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Reliance of the Traveller: The Classic Manual of Islamic Sacred Law Umdat Al-Salik (English, Arabic and Arabic Edition) Hardcover – July 1, 1997
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Text: English, Arabic (translation)
Original Language: Arabic
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was a one (or so) inch tear on the lower front edge of the binder, which was easily remedied
with a 2 inch piece of clear packing tape. :-) Otherwise, book was absolutely pristine! Beautiful gold embossed
front cover. Have already have spent many hours reading..fascinating book.
To comment on some of the post 9-11 reviews of this book several things to be pointed out:
1. Reliance of the Traveller is a Classical Manual on Islamic Jurisprudence. With that being said, the original was written in the 14th century. When one understands this socio-political-historical reality, one can understand the sections on Jihad. I would suggest readers to look at the very academic essay of Professor Sherman Jackson called "Jihad and the Mordern World". This essay points out quite accurately, that prior to the founding of the UN and International law, nation-states were in a perpetual state of warfare with one another with occassional peace treaties (usually when one side is defeated and terms are imposed). So classical jurists of this era and prior were of the position that the only way a Muslim could practice their religion without obstruction is to by Muslims. We can easily see examples of what happened to religious minorities in Europe and other parts where they were either forced to convert, keep their religion secret, or executed. So with this premise of constant warfare and protection of religion, the section of Jihad in Reliance of the Traveller can be understood. But if one has consulted scholars of today like Sh Muhammad al Afifi al Akiti of Oxford (who wrote "Defending the Transgressed:Censurin the Reckless against the Killing of Civilians") and Imam Zaid Shakir (who wrote the article "Jihad is not perpetual warfare" (search on google to get the pdf copy of this article)) because of international law and the premise of peaceful relations as a norm, the commandment of setting off perpetual jihad is no longer relevant in this day and age. However, defensive jihad is still applicable.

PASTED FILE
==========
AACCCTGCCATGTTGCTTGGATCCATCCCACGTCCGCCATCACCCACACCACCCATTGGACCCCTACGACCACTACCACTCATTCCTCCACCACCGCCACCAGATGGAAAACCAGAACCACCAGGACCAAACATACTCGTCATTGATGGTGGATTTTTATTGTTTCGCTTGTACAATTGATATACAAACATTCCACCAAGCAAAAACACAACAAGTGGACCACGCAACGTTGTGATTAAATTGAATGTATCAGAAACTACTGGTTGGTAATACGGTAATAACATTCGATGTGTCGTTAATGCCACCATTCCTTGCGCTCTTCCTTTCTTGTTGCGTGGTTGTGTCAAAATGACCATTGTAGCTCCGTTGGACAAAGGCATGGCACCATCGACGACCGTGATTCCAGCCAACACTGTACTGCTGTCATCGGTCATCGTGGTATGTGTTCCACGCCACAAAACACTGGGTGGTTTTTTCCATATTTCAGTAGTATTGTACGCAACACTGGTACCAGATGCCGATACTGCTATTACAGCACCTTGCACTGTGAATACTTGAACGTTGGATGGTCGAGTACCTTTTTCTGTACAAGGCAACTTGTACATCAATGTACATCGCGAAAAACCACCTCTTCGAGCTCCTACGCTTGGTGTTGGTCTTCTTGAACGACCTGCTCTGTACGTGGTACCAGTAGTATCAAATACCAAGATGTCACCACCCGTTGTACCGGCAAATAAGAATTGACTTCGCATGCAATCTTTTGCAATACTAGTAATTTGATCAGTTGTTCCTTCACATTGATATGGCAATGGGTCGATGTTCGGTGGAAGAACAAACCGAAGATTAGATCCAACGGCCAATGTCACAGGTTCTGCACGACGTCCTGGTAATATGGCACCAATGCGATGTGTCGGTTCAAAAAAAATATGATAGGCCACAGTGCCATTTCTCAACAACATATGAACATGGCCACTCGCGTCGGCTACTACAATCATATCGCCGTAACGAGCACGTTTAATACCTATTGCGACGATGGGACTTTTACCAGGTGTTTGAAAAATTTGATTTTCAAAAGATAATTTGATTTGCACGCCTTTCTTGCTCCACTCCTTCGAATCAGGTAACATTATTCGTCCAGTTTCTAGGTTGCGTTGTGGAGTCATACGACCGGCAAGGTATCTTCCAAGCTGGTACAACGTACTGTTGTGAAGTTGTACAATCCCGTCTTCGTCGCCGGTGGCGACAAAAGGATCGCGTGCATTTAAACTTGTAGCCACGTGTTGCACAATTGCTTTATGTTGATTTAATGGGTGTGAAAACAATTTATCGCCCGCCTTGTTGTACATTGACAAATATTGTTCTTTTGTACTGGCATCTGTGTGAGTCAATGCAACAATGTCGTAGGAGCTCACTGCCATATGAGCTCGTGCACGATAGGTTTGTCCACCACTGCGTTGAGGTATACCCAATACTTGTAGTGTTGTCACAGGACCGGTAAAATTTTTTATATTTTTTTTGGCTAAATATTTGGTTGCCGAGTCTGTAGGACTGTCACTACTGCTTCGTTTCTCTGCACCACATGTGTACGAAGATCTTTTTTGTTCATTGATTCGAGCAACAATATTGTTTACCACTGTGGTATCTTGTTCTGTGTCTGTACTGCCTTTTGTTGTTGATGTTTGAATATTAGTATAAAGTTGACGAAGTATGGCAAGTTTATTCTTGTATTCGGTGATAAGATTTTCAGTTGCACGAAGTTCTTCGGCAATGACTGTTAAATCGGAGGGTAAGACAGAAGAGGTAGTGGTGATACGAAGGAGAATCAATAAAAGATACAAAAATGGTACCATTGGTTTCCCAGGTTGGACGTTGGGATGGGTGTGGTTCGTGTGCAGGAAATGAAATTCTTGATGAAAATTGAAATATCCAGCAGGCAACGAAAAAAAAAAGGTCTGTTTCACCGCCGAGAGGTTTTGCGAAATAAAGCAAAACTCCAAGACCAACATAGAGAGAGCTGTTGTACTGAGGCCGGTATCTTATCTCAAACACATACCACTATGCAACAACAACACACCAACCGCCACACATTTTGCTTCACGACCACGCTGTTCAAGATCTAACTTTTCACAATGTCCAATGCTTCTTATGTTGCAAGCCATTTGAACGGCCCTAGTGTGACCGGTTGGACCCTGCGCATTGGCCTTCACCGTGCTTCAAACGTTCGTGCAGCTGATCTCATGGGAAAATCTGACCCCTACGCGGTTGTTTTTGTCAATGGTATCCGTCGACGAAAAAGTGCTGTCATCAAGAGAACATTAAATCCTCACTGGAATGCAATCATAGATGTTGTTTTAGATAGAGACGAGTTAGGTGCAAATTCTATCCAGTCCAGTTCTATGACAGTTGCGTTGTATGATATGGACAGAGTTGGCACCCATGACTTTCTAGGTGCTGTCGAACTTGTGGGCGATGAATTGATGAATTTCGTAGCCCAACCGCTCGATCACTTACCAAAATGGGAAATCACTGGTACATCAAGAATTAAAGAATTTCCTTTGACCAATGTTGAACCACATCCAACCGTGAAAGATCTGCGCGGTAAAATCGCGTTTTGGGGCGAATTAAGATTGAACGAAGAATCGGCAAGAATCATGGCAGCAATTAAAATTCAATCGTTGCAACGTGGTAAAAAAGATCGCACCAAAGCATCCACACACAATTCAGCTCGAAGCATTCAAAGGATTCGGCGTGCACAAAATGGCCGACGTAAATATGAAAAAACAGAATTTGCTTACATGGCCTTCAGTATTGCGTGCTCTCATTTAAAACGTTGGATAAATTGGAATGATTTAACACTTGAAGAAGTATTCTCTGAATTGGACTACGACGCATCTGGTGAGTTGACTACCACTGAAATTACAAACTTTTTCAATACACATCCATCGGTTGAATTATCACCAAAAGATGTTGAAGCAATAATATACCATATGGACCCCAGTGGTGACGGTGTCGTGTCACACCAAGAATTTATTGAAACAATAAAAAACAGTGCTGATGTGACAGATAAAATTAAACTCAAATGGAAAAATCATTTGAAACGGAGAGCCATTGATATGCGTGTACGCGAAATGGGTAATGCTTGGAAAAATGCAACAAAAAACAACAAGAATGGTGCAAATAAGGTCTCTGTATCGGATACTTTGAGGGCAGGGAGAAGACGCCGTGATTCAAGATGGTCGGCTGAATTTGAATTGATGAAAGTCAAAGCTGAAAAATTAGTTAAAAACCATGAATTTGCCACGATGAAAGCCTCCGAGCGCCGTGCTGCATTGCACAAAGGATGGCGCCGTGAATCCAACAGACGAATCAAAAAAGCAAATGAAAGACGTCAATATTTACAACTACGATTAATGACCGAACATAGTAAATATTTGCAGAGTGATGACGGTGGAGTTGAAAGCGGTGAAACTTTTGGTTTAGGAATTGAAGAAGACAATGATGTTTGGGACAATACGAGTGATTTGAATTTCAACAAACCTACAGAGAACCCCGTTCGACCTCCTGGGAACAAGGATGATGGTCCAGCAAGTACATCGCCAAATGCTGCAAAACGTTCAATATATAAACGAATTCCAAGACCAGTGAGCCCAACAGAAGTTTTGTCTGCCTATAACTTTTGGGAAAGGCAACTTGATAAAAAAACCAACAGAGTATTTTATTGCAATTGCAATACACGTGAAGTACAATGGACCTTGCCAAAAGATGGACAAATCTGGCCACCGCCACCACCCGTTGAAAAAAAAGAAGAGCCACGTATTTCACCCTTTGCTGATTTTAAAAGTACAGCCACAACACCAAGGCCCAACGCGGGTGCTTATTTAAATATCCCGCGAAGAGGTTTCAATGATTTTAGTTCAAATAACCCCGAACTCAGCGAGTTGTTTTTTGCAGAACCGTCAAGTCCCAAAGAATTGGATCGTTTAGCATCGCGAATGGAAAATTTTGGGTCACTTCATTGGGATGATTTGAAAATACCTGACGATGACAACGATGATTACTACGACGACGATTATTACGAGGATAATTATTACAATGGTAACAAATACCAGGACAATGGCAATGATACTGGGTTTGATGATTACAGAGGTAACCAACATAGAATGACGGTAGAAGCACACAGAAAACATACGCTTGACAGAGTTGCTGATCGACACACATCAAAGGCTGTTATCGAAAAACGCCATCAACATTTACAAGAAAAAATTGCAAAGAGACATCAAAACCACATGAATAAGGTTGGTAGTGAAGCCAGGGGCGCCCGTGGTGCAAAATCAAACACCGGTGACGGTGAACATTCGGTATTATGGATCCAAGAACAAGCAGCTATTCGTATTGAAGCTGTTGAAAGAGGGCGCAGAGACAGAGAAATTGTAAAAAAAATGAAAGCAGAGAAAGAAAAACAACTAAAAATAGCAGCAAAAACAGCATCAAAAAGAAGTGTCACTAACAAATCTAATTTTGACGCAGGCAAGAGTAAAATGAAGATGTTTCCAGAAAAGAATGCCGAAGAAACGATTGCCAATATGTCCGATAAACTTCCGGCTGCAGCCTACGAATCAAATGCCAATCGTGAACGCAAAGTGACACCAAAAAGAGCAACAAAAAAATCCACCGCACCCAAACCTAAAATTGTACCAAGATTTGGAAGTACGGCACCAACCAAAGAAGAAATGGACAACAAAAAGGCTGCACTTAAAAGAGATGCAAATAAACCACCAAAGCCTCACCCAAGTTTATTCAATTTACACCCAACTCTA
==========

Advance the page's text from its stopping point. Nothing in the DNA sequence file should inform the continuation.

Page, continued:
2. As for section on lying, it was an appendix to the book, not part of the original legal manual. If one actually read the whole section, the norm is Lying is unlawful in Islam. Lying is also not permissible during court cases. What Imam Nawawi says about permissible lying is in relation to war and oppression. When one is trying to hide a family or person from a tyranical ruler (eg hiding jews from Nazi death squads) one can lie so one can save such people from harm. Or deceiving enemies in war (in relation to tactics, like what US did in WW2 when they used Gen Patton as a decoy on D-Day). So there is situations when one can lie but its for a greater purpose not for the sake of lying or moral bankruptcy. It is to bring about good and to save innocent people from harm.
3. The post 9-11 reviews of this book just proves that one cannot learn simply from a book. In traditional Islamic studies, one learns the text with a qualified teacher who not only explains the book (terminology, etc) but also lays out the context and applicability of certain rulings nowadays. Just as these reviewers say about what they see in the Qur'an, they lack context and understanding of Islamic law.